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Desert Tortoise

Desert Tortoise

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All desert tortoises in Nevada are considered wildlife (NRS 501.097) and belong to the people of 
Nevada (NRS 501.100). Those who legally possess a desert tortoise are considered custodians, not 
owners, of the desert tortoise(s) in captivity. 

The scientific name for desert tortoises is (Gopherus agassizii) and is classified as reptile with a life span 
of 50-80 years but 15 to 20 years to reach sexual maturity. It has a Game Status of Non-Game, with the 
State Conservation status of Priority Species and Threatened, and a Federal Conservation status of 
Vulnerable. 

The Mojave population of desert tortoise include north and west of the Colorado River in Arizona, Utah 
and Nevada and California, it is listed as threatened species pursuant to the provisions of the 
Endangered Species Act (ESA) of 1973. The listing was based on threats to the contined existence of the 
species, including loss of habitat to urban development and agriculture, potential degradation of habitat 
by grazing and off-highway vehicle (OHV) use, illegal collection, spread of an upper respiratory tract 
disease, excessive predation of juvenile tortoises by common raven. Successful predation on adults is 
rare but these species have been known to prey on adult tortoise: hawks, eagles, coyotes, foxes, 
bobcats, eagles and feral dogs and other factors. 

The tortoise spends 95% of their time in burrows that they dig. The desert tortoise eat various herbs, 
grasses, cacti and wildflowers and the Mojave population of tortoise lives in variety of habitats from 
sandy flats to rocky foothills, including alluvial fans, washes and canyons. Breeding occurs in March and 
April and egg laying occurs from May to July. Nests are almost always located at the entrance of the 
burrows. Clutches can be 1 to 14 eggs and a mature female may lay up to 3 clutches annually. The eggs 
are covered with soil and hatch after 80 to 130 days, typically in August and September. 

The U.S. Endangered Species Act (ESA) of 1973 and makes it illegal to harass, collect, or harm tortoises
and provides for penalties of up to $50,000 in fines and one year in prison for each count. Disturbing a
desert tortoise by picking it up may cause it to void its bladder, causing invaluable water loss to an 
individual trying to survive in the dry and harsh Mojave Desert. It is illegal to release a pet desert 
tortoises into the wild. Pet tortoises pose a significant risk of disease transmission to wild tortoises.
The MSHCP required Clark County to implement conservation measures for desert tortoise conservation
including retiring certain grazing allotments on public lands in desert tortoise critical habitat at Gold
Bute, Nevada and required that those lands be managed for conservation in the future. The Clark
County MSHCP provides incidental take coverage for 78 species of plants and animals and their habitats,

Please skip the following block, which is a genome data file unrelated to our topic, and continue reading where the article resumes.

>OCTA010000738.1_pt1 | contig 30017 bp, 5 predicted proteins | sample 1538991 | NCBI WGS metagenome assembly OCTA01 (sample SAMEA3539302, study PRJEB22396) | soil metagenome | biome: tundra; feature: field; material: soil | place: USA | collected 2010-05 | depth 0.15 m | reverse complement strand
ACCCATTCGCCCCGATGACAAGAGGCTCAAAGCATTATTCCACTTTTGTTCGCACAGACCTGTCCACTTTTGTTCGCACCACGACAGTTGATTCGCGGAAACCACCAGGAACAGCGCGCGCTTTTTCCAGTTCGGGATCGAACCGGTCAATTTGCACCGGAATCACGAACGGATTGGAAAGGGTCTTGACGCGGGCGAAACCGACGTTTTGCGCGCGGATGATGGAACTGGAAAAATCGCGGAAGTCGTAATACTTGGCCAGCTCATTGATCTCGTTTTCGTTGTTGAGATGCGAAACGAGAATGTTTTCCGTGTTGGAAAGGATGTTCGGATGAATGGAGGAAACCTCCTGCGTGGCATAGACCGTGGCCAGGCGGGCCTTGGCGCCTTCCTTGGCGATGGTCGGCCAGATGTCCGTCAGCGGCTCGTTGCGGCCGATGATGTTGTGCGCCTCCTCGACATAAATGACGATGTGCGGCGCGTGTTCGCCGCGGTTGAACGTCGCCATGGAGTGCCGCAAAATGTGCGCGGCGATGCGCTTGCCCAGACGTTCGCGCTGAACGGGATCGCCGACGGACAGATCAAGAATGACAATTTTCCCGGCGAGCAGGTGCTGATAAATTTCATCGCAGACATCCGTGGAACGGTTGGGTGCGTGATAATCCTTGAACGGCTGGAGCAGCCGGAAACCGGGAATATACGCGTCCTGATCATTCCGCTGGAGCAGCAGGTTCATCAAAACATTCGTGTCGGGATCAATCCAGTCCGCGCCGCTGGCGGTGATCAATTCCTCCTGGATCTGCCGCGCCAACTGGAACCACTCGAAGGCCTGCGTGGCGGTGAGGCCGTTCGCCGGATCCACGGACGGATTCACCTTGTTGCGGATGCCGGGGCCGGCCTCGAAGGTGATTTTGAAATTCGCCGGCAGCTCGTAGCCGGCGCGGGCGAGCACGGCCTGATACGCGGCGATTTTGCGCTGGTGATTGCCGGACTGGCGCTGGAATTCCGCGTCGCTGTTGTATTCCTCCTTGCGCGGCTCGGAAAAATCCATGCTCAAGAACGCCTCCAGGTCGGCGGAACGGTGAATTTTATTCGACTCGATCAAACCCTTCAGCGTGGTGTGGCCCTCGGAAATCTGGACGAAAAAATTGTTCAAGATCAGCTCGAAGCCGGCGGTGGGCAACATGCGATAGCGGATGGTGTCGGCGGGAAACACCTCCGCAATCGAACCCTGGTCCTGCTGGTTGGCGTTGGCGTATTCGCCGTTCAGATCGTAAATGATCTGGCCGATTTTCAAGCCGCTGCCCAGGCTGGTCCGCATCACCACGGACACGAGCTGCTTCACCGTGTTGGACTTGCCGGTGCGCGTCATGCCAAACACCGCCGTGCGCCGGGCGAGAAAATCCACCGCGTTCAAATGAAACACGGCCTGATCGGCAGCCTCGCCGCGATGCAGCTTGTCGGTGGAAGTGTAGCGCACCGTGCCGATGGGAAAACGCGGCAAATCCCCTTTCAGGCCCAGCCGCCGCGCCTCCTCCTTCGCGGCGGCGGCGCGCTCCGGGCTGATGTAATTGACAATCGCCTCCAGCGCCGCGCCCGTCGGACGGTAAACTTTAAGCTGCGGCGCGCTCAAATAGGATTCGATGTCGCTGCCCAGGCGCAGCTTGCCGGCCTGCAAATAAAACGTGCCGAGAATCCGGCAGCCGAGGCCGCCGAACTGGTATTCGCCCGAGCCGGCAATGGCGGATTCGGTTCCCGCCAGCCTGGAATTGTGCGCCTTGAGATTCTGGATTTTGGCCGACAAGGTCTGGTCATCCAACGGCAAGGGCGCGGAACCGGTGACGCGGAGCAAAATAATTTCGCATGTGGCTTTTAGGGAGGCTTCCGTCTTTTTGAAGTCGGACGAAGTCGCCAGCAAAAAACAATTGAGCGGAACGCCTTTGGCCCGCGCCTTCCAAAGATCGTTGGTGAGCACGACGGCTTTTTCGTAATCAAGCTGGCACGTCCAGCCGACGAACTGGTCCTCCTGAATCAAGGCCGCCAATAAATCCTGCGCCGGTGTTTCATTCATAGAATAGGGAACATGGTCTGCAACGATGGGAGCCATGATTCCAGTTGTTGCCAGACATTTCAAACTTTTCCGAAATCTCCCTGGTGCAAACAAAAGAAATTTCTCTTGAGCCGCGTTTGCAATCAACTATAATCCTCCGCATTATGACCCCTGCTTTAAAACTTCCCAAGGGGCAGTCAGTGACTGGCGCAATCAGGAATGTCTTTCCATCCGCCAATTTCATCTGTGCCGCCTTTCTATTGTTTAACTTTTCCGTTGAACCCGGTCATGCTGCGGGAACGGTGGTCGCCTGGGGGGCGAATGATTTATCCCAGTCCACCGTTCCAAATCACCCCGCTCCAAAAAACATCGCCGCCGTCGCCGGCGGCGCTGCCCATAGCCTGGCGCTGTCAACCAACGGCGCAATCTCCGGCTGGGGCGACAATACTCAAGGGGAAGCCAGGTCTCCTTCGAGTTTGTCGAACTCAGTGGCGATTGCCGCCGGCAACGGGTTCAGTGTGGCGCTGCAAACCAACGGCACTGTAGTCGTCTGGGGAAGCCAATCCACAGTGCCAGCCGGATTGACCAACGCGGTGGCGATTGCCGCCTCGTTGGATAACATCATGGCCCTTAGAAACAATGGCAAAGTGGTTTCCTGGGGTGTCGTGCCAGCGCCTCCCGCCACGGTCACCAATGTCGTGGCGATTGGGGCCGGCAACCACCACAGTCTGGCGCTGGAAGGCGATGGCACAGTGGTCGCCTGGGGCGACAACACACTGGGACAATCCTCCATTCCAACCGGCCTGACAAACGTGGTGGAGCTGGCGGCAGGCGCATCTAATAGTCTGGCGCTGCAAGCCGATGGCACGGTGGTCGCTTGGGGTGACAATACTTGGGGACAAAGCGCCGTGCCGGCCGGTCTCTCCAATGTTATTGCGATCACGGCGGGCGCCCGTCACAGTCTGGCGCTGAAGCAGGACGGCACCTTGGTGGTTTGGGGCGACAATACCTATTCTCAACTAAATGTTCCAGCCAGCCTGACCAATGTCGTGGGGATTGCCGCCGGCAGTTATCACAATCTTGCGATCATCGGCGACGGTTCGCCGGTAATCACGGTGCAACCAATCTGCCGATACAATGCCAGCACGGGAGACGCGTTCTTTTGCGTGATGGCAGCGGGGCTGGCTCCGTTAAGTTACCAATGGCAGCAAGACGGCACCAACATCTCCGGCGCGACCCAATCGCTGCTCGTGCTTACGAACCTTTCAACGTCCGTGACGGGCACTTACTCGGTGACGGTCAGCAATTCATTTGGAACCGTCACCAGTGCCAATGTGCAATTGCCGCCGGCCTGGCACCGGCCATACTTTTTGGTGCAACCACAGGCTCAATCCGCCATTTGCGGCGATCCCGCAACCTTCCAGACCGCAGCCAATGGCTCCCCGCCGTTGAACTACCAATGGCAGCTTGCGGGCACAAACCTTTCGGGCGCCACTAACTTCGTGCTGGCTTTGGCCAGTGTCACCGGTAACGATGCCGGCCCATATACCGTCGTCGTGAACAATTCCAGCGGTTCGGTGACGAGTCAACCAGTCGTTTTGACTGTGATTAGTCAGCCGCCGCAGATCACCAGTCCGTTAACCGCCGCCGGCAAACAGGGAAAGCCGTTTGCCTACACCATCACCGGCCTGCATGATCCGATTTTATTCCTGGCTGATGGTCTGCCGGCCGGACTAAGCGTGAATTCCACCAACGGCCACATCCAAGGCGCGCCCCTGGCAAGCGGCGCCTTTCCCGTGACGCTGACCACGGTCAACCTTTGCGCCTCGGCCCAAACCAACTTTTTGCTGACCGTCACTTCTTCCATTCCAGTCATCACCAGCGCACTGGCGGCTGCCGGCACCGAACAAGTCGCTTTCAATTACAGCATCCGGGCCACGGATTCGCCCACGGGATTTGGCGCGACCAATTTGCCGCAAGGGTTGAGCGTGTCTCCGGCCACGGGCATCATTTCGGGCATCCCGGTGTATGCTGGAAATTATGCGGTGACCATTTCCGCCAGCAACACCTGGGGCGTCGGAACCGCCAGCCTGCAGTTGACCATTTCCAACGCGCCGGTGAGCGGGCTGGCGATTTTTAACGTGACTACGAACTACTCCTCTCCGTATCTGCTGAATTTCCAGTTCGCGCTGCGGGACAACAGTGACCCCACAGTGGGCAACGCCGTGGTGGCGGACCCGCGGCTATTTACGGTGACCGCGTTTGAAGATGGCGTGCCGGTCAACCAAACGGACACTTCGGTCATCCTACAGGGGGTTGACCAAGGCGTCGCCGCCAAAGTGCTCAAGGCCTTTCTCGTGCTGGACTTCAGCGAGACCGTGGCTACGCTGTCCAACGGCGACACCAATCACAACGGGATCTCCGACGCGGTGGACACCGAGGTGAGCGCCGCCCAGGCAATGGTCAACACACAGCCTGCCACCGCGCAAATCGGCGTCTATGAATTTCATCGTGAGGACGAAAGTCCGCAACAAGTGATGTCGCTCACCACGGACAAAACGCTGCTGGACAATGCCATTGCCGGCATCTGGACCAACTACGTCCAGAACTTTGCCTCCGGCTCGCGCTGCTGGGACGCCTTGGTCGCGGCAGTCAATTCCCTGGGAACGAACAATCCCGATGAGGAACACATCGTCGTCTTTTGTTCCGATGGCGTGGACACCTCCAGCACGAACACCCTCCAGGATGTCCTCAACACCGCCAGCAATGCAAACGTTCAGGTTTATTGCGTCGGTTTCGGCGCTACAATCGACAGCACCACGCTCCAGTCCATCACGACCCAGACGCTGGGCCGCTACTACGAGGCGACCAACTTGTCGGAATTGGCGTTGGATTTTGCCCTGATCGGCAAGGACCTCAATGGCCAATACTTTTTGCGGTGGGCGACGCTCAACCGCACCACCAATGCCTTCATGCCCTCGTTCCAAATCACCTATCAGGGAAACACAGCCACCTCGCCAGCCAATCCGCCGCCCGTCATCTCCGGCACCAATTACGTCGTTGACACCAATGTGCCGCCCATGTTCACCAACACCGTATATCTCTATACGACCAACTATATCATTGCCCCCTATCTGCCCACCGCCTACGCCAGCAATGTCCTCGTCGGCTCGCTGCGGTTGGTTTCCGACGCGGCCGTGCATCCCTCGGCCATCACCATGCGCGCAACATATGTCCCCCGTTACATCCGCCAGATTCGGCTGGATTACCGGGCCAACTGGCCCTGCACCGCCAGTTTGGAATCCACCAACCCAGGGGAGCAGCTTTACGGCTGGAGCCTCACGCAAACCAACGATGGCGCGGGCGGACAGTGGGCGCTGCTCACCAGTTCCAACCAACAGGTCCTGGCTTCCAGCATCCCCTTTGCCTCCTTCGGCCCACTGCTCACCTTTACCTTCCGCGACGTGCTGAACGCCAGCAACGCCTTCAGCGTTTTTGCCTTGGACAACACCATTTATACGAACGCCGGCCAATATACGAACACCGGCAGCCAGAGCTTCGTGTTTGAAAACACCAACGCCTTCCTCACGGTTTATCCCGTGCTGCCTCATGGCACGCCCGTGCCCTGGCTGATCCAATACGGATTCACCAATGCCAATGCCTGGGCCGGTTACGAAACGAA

including the desert tortoise. The Desert Conservation Program (DCP) is the division of the Clark County,
Nevada, Department of Environment and Sustainability (DES) that administers the MSHCP on behalf of
permitees. The DCP coordinates with other programs and agencies with jurisdiction and expertise in
mitigation, and species and habitat conservation. The DCP coordinates with the other Implementing
Agreement agencies to monitor activities that potentially impact the MSHCP mitigation reserve system
areas. These activities can have positive, neutral, and/or negative impacts on these areas, thereby
influencing the apparent effectiveness of the mitigation strategy outlined in the MSHCP.

Tortoise Group non-profit since 1982, the Desert Tortoise Adoption Program is limited to residents of
Nevada, with the following requirements: Custodians must be adults and residents of Nevada, caring for
a tortoise is a long-term commitment; they can live to be 80-100 years old. If you already have a desert 
tortoise you can register the tortoise and be the legal custodian of that tortoise. If you would like 
Tortoise Group to advise you on preparing or improving your habitat, there is a consulting fee of $10 for
members and $20 for nonmembers. The Tortoise Group no longer accepts pet tortoises from the
public, if you found a desert tortoise and don’t know what to do with it, please visit their rehoming
site or the lost and found site. Tortoise Group will try to honor rehoming requests from current Tortoise Group members, there are over 150,000 pet desert tortoises in Clark County alone, over 3000 pets a year are displaced. Tortoise Group (702) 739-7113.

A tortoise is legally held in captivity if: the tortoise was acquired before August 4, 1989. Their progeny
considered legally held or the tortoise was adopted officially through the Tortoise Group Adoption
Program approved by the US Fish and Wildlife Service. 


Information obtained from the following websites:
https://www.ndow.org/publications/?phrase=tortoises + https://tortoisegroup.org/
https://www.clarkcountynv.gov/government/departments/environment_and_sustainability/

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